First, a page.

Saturn from Cassini-Huygens

pp 333-374

Auroral Processes

  • W. S. KurthAffiliated withDepartment Physics and Astronomy, The University of Iowa Email author 
  • , E. J. BunceAffiliated withDepartment Physics and Astronomy, University of Leicester
  • , J. T. ClarkeAffiliated withCenter for Space Physics, Boston University
  • , F. J. CraryAffiliated withSouthwest Research Institute
  • , D. C. GrodentAffiliated withLPAP, Université de Liège, B-4000
  • , A. P. IngersollAffiliated withCaltech
  • , U. A. DyudinaAffiliated withCaltech
  • , L. LamyAffiliated withLESIA
  • , D. G. MitchellAffiliated withApplied Physics Laboratory, Johns Hopkins University
    • , A. M. PersoonAffiliated withDepartment Physics and Astronomy, The University of Iowa
    • , W. R. PryorAffiliated withDept. Physics, Central Arizona College
    • , J. SaurAffiliated withInstitute of Geophysics and Meteorology, University of Cologne
    • , T. StallardAffiliated withDepartment Physics and Astronomy, University of Leicester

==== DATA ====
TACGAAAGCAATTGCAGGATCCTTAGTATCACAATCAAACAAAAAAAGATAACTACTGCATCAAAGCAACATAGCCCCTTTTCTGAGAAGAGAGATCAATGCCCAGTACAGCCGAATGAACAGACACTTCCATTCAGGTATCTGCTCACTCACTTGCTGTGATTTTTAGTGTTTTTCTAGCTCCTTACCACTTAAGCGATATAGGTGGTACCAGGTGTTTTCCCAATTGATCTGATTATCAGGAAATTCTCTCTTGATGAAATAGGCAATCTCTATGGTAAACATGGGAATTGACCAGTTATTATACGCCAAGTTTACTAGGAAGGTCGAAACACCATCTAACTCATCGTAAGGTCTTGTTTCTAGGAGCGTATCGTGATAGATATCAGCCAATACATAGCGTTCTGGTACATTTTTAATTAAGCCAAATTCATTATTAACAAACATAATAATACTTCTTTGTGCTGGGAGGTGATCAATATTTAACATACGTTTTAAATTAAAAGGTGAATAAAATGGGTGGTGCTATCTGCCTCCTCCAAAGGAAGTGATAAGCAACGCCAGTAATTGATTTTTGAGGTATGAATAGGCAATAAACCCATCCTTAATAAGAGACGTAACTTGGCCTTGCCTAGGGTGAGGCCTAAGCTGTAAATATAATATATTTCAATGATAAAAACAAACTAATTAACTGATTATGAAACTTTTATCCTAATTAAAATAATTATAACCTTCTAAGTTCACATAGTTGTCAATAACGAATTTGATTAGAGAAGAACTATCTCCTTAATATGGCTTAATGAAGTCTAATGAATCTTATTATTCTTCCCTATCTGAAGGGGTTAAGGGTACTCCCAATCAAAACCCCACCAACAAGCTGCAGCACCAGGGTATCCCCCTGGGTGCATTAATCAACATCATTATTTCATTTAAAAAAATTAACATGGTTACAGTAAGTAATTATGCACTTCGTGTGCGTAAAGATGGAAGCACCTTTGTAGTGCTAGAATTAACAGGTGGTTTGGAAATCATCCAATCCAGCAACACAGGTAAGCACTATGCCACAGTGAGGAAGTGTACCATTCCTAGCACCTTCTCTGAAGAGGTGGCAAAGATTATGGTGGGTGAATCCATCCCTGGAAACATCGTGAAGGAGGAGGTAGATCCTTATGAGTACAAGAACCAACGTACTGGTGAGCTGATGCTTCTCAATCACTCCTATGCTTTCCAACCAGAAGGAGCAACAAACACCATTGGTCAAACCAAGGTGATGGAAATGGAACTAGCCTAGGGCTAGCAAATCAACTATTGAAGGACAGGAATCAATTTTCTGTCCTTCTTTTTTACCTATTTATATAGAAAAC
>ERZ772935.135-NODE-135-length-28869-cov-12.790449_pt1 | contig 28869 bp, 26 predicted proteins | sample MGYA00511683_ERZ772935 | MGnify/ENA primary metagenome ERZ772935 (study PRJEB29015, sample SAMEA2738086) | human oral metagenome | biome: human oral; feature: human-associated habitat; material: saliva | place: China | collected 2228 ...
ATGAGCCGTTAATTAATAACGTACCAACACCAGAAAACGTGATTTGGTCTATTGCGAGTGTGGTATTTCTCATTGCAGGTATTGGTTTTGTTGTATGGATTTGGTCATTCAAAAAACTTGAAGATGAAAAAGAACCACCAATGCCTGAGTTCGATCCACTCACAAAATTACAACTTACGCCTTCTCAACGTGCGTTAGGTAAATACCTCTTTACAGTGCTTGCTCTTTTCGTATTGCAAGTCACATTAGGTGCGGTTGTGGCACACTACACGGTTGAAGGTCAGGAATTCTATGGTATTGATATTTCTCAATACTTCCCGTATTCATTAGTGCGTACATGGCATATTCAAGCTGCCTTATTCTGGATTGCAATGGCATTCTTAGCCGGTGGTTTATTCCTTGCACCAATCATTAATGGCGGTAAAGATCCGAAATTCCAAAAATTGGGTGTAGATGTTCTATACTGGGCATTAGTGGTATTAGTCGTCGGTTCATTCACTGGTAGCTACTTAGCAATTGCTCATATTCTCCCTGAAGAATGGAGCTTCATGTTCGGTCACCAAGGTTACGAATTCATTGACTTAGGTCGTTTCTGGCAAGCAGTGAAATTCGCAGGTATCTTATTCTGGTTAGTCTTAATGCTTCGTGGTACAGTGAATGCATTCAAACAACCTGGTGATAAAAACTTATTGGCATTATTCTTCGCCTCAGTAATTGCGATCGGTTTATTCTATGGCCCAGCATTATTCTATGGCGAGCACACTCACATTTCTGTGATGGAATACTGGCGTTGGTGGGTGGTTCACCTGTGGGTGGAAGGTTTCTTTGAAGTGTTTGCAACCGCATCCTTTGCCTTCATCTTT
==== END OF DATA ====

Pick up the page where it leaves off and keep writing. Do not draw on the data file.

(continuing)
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Cassini has afforded a number of unique opportunities to understand auroral processes at Saturn and to highlight both differences and similarities with auroral physics at both Earth and Jupiter. A number of campaigns were coordinated with the Hubble Space Telescope such that Cassini could provide either ground truth on the impinging solar wind or in situ measurements of magnetospheric conditions leading to qualitative and sometimes quantitative relationships between the solar wind influence on the intensity, the morphology and evolution of the auroras, and magneto-spheric dynamics. The Hubble UV images are enhanced by Cassini's own remote sensing of the auroras. Cassini's in situ studies of the structure and dynamics of the magnetosphere discussed in other chapters of this book provide the context for understanding the primary drivers of Saturn's auroras and the role of magnetospheric dynamics in their variations. Finally, Cassini's three dimensional prime mission survey of the magnetosphere culminates in high inclination orbits placing it at relatively small radial distances while on auroral field lines, providing the first such in situ observations of auroral particles and fields at a planet other than Earth. The new observations have spawned a number of efforts to model the interaction of the solar wind with the magnetosphere and understand how such dynamics influence the auroras.